6:28 AM Sep 13, 1993


Getting some support within the European Community for changes in the Blair House accord, there is renewed speculation among Third World participants and others as to whether the GATT would be missing one more deadline for concluding the Round.

Apart from other internal deadlines, the GATT missed the December 1990 deadline for concluding the Round (set at Punta del Este) and two deadlines of the US fast-track authority (March 1991 and later renewed till March 1993).

It has been working to complete the negotiations by 15 December, the new deadline set by the US Congress under the fast track authority granted to the Clinton administration.

After the visit to Paris on 8 September of the GATT Director-General, Peter Sutherland and his failure to dissuade the French government from seeking to reopen the Blair House accord, and the weekend meetings of the EC Council of Ministers (where the others failed to persuade France to go along with the Blair House accords), Third World sources in Geneva said that once again negotiators in Geneva have been sidelined as Washington and Brussels try to resolve this latest impasse.

"Whatever the outcome," the Uruguay Round talks have again been stalled, and there is little we can do until the situation becomes clear", one Third World negotiator said Monday.

At a weekend meeting of EC foreign ministers, the EC Commission not only failed to persuade France to lift its threat to veto an eventual Uruguay Round agreement, but clearly has found that France has support from others, if not for reopening the Blair House accord with the US, at least to get some changes -- whether it be called through interpretations or side agreements etc.

The EC Commission President, Jacques Delors and Belgian Foreign Minister Willy Claes who chairs the EC Council, are due to discuss the issue in Washington Monday with Secretary of State Warren Christopher (on the sidelines of the ceremonies for the Israeli-PLO accord) and try to persuade the US to agree to reopen the agriculture talks. The EC Commission for GATT negotiations, Sir Leon Brittan has also gone to Washington to meet his counterpart, US Trade Representative, Mickey Kantor, and persuade him to agree to find ways to meet French objections.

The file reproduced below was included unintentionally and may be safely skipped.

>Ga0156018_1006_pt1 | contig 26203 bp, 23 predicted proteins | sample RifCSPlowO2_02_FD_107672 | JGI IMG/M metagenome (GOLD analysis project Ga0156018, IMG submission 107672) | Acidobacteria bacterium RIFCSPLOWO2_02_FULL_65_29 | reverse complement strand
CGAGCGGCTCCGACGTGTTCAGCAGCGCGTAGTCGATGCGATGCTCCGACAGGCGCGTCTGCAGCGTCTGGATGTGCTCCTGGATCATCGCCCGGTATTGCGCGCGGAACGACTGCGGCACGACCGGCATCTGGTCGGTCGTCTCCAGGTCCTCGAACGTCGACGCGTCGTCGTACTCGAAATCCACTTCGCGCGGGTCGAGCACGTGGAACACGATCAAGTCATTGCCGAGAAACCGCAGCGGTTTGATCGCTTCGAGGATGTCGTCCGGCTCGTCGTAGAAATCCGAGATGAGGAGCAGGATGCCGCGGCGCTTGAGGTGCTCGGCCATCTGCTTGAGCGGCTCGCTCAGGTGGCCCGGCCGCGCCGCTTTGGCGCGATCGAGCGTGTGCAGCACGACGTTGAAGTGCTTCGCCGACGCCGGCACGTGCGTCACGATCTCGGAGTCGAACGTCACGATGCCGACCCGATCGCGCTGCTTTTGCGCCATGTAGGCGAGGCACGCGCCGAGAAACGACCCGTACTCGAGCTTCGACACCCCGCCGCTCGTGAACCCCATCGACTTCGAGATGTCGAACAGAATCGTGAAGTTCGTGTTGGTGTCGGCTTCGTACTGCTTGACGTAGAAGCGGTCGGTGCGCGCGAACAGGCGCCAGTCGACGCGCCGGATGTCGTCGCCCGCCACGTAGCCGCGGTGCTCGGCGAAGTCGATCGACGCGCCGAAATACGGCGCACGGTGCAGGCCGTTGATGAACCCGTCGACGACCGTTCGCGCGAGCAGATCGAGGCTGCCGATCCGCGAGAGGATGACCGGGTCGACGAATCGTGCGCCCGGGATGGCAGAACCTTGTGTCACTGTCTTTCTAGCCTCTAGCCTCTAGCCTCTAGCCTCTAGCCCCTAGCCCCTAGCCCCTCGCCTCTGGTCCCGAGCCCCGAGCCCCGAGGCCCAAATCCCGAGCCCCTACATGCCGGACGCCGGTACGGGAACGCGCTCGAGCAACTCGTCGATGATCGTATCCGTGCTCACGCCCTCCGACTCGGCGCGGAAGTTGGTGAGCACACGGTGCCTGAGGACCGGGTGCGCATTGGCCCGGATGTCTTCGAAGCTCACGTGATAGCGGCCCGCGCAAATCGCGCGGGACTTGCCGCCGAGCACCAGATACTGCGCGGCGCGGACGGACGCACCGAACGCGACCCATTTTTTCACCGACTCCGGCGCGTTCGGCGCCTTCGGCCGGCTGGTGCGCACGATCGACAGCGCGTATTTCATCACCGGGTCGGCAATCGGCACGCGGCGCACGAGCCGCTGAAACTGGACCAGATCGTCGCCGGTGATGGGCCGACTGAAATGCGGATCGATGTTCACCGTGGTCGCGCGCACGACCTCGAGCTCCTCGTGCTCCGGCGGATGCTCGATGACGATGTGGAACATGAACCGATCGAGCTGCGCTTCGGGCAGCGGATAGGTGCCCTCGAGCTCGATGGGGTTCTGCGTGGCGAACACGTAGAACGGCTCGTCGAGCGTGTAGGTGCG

There were reports that the United States would refuse to renegotiate the Blair House accord or agree to changes -- but it was not clear whether this is all part of the negotiating tactics and belief that by standing firm the US hopes it could force the EC and France to fall in line and whether both the US and EC would be ready to walk away and give up all that they have gained so far in the Uruguay Round from concessions by developing countries in various areas.

Key Latin American countries in the Rio Group are meeting later this week at Montevideo (Uruguay), with the ministers due to meet with Sutherland on 17 September.

But the ball is now clearly in the US-EC court and there seems to be little that Sutherland or any of the negotiators from other countries could do, one of the participants said.

Some of them felt that the Sutherland strategy of talking to ministers and capitals and using the media to create pressures had clearly backfired in respect of France.

On the eve of his visit to Paris last Wednesday, for talks with the French Prime Minister Balladur, Sutherland's interview to the Figaro where he was quoted as saying that the French country-side was "hysterical" over the farm accord, got considerable prominence and created quite a row in the media and French official circles.

At Paris, Sutherland tried to impress the French about the imperatives of the 15 December deadline, noting that it was not his deadline (though since mid-July the English media have been portraying him as having set the deadline and that he would close the talks one way or another, but without any contradiction from the GATT press office).

But Balladur remained unimpressed, according to French media reports as well as other reports of Sutherland's press conference at Paris.

(According to an IPS report from Paris, Sutherland left Paris Thursday amidst a flurry of French media invective and threat of a French veto on EC ratification of the 'Blair House' EC-US deal on subsidy cuts unless it gets better terms.